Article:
Is Multivariate Testing Worth Your Time and Money?

A/B testing is a straightforward way to test specific elements of your website: do visitors prefer the red banner, or does the blue work better? Do the text-heavy pages have a higher bounce rate? Do
your calls to action work to get visitors to click through to the next page? This can be a great way to optimise your conversion rates, but then you may start thinking about multiple factors, and how they interact with each other. This is more involved, obviously – but is it worth your time and resources?

Yes, But.

Apologies if you hate ambiguous answers, but yes, it could be worth your time, or maybe not so much. The benefits of doing so are that you can focus in on specific page design elements to see how they affect your conversion rate, and how these elements interact and tweak combinations for CRO.

But, before you launch your test, consider this: there are so many more combinations. Instead of testing a blue banner against a red banner, you’re testing a blue banner with yellow Calibri font with this image with this text… It can certainly become more difficult to see what’s doing what. At the same time, the test setups are restrictive and you cannot place items where you would necessarily want. Another downside is that you need a great deal more traffic to get statistically meaningful data.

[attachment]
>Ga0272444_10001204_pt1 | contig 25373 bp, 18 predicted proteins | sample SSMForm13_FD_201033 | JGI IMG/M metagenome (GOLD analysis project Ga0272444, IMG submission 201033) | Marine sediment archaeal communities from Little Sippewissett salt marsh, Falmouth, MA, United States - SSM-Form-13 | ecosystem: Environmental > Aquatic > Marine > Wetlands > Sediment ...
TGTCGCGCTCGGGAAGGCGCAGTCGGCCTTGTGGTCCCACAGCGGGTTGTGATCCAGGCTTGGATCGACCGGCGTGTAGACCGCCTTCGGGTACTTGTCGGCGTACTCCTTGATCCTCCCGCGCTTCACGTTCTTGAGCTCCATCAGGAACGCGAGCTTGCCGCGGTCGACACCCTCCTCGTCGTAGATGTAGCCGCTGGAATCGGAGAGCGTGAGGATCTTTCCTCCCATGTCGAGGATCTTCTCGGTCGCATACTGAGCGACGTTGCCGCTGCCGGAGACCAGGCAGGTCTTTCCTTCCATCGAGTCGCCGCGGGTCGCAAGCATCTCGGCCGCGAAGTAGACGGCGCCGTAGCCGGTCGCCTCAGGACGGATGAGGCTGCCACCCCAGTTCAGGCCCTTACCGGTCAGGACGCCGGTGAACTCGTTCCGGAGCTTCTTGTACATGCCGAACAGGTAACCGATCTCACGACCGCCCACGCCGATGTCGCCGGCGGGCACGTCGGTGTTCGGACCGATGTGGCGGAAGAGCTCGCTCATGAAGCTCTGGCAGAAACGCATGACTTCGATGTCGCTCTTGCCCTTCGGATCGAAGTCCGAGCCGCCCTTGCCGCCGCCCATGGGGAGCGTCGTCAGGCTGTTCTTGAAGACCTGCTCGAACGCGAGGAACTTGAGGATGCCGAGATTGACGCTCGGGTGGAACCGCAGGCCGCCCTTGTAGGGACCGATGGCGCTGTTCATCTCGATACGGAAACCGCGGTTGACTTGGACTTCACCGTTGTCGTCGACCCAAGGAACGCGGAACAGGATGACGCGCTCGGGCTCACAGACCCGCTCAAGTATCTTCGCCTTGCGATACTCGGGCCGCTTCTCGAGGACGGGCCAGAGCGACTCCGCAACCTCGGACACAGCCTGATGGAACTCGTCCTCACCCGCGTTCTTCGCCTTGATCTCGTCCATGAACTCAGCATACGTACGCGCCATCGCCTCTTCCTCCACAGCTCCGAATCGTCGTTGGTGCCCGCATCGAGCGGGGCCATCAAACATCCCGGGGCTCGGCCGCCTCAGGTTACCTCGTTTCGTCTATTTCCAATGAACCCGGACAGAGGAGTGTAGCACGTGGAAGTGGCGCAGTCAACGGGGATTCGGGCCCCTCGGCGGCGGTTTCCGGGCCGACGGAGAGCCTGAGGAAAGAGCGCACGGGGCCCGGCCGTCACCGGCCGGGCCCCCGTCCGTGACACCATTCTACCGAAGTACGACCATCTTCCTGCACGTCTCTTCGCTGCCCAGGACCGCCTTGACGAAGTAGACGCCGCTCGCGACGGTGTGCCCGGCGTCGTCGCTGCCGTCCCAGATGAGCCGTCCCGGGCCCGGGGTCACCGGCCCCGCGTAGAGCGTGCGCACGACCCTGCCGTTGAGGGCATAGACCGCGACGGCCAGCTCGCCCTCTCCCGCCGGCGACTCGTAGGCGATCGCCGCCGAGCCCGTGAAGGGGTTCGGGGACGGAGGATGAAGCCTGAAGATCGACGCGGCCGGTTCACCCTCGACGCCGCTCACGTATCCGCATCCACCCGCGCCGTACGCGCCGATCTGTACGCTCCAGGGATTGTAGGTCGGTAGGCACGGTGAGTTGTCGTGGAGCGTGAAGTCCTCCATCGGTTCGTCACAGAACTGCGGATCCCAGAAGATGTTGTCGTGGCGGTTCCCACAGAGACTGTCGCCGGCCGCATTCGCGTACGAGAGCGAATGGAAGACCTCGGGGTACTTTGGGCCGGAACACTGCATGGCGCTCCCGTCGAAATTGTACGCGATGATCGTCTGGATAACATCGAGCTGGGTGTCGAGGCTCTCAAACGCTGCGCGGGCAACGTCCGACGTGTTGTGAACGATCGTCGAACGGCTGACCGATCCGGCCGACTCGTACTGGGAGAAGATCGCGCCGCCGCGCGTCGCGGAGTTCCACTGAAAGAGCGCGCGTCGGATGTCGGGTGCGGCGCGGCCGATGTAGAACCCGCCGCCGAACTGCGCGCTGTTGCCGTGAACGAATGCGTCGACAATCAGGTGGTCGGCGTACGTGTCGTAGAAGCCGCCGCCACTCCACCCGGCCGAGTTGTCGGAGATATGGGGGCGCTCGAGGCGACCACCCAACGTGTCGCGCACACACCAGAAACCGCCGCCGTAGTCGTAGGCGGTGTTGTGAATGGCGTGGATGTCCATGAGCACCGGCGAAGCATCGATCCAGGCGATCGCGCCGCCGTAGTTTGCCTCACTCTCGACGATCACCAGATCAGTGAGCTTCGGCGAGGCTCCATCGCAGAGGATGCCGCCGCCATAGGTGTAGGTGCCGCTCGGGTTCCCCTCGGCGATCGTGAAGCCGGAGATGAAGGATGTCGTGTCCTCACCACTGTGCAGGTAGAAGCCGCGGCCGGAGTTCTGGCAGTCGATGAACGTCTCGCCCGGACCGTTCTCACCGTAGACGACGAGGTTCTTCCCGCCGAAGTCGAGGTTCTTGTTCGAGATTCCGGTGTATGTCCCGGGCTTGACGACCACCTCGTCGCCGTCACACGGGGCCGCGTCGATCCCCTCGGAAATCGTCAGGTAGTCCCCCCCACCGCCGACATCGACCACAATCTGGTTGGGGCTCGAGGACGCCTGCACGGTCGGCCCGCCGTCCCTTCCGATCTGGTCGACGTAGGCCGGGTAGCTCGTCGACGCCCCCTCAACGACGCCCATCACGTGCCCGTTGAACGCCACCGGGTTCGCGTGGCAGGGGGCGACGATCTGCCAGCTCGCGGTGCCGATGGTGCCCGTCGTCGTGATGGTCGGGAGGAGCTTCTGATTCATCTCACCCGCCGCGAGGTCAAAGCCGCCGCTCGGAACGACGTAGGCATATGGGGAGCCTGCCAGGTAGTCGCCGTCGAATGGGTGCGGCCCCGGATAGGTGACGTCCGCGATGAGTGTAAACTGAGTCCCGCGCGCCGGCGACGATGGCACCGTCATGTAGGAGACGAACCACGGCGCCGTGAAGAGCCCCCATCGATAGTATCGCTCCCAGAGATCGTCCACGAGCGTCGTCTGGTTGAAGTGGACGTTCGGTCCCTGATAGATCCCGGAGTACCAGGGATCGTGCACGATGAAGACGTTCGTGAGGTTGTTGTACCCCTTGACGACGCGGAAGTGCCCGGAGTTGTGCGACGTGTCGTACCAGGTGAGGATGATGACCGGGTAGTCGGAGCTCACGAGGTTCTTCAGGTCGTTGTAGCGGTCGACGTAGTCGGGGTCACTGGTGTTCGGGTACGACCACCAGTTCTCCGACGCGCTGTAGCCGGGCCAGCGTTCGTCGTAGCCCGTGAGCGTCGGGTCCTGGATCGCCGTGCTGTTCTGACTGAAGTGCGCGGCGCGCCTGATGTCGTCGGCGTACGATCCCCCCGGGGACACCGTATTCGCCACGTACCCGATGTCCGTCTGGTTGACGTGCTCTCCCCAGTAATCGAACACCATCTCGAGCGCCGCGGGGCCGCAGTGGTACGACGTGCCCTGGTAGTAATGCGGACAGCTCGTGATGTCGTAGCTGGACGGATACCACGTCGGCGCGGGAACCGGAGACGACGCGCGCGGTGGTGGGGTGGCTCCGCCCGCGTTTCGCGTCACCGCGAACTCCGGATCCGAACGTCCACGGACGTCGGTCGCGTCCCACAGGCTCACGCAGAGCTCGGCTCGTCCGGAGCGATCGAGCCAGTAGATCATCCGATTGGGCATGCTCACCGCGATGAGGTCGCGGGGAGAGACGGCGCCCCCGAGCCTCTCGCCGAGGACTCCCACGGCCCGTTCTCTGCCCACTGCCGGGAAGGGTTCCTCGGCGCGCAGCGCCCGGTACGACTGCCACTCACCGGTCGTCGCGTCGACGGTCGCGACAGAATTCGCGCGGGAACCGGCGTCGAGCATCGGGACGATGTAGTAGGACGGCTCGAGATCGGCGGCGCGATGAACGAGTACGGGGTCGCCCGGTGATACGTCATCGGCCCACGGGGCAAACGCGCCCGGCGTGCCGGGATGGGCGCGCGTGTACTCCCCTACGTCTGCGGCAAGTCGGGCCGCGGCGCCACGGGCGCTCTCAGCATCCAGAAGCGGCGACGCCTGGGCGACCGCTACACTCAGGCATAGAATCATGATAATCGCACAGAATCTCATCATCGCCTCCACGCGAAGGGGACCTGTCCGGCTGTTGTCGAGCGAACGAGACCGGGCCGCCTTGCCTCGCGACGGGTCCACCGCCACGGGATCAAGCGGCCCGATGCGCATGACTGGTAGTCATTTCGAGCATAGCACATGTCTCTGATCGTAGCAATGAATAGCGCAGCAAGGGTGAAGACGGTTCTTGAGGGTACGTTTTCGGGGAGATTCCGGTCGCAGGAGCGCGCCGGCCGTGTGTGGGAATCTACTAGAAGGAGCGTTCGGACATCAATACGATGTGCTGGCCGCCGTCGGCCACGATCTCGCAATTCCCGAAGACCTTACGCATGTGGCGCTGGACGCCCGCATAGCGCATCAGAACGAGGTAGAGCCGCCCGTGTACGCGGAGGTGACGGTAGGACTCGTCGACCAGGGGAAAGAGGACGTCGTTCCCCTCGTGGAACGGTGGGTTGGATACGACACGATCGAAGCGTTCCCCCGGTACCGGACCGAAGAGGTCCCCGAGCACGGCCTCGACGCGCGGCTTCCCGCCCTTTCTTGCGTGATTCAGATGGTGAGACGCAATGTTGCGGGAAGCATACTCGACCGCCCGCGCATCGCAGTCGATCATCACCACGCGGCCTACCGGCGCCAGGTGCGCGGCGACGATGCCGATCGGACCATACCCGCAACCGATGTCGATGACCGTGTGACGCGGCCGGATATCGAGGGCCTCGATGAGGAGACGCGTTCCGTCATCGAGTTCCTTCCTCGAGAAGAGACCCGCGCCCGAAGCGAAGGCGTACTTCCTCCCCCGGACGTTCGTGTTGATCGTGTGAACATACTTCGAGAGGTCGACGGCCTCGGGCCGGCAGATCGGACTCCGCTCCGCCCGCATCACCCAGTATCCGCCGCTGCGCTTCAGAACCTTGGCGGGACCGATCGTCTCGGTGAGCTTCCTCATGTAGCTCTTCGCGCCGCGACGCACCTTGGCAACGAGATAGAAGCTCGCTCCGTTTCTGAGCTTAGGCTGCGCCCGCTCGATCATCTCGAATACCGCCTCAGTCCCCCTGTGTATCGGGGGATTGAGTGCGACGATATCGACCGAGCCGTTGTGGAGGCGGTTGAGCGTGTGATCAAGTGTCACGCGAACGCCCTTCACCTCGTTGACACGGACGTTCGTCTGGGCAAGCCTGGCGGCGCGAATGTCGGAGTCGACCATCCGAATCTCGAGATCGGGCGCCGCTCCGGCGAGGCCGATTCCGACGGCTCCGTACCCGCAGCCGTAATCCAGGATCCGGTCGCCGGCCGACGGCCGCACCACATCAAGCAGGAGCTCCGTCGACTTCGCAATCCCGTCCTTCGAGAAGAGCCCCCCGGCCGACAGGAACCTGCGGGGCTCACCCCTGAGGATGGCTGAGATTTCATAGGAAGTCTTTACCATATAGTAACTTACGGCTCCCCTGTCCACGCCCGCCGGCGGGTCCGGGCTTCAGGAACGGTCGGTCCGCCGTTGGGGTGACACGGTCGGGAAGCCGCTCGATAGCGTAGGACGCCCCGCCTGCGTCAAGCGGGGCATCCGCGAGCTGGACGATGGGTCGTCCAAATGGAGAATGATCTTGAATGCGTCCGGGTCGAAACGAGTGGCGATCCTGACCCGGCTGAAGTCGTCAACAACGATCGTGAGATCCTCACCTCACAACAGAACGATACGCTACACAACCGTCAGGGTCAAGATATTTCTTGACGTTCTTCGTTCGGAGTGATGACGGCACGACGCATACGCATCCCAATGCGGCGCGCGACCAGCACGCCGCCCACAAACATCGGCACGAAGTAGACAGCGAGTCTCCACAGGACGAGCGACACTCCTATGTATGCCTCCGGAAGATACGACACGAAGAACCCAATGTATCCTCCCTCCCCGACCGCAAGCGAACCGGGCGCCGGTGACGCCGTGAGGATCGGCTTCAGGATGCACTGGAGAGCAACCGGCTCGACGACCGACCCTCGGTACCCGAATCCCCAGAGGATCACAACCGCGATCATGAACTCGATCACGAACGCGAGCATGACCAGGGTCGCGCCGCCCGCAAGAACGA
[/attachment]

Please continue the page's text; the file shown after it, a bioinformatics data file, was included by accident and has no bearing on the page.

There are software programs that you can purchase so this becomes a much easier process; these usually have self- and/or full service help for you, and you can choose a program that does what you need it to, whether it is segmenting traffic or allowing multiple goals. The downside is that these often require an initial startup fee and ongoing licensing costs. Many times this is “a four figure monthly fee,” which can be prohibitive for small and/or local companies.

One more caution before you tackle multivariate testing: split testing (as both A/B and MTV are) requires multiple versions of the same site to be up and running. Random visitors are directed to different versions of the site; normally, this would be considered cloaking. If you do choose to do MTV, make sure you follow Google’s guidelines:

  • Your variations should uphold the ‘spirit’ of your original page’s content — they shouldn’t change its meaning or people’s general perception of it.
  • Keep your source code updated. An experiment should be ended when sufficient data has been collected, and the original page source updated accordingly.
  • Your original page should always be shown to a non-trivial percentage of your users. It’s okay to use Website Optimiser to briefly run your winning combination after stopping an experiment, but be sure to update your test page’s source code to reflect that winning combination soon afterwards.

If you have the traffic and the technology budget to do it, multivariate testing can help you increase CRO and create more effective, attractive pages.

Leave a Comment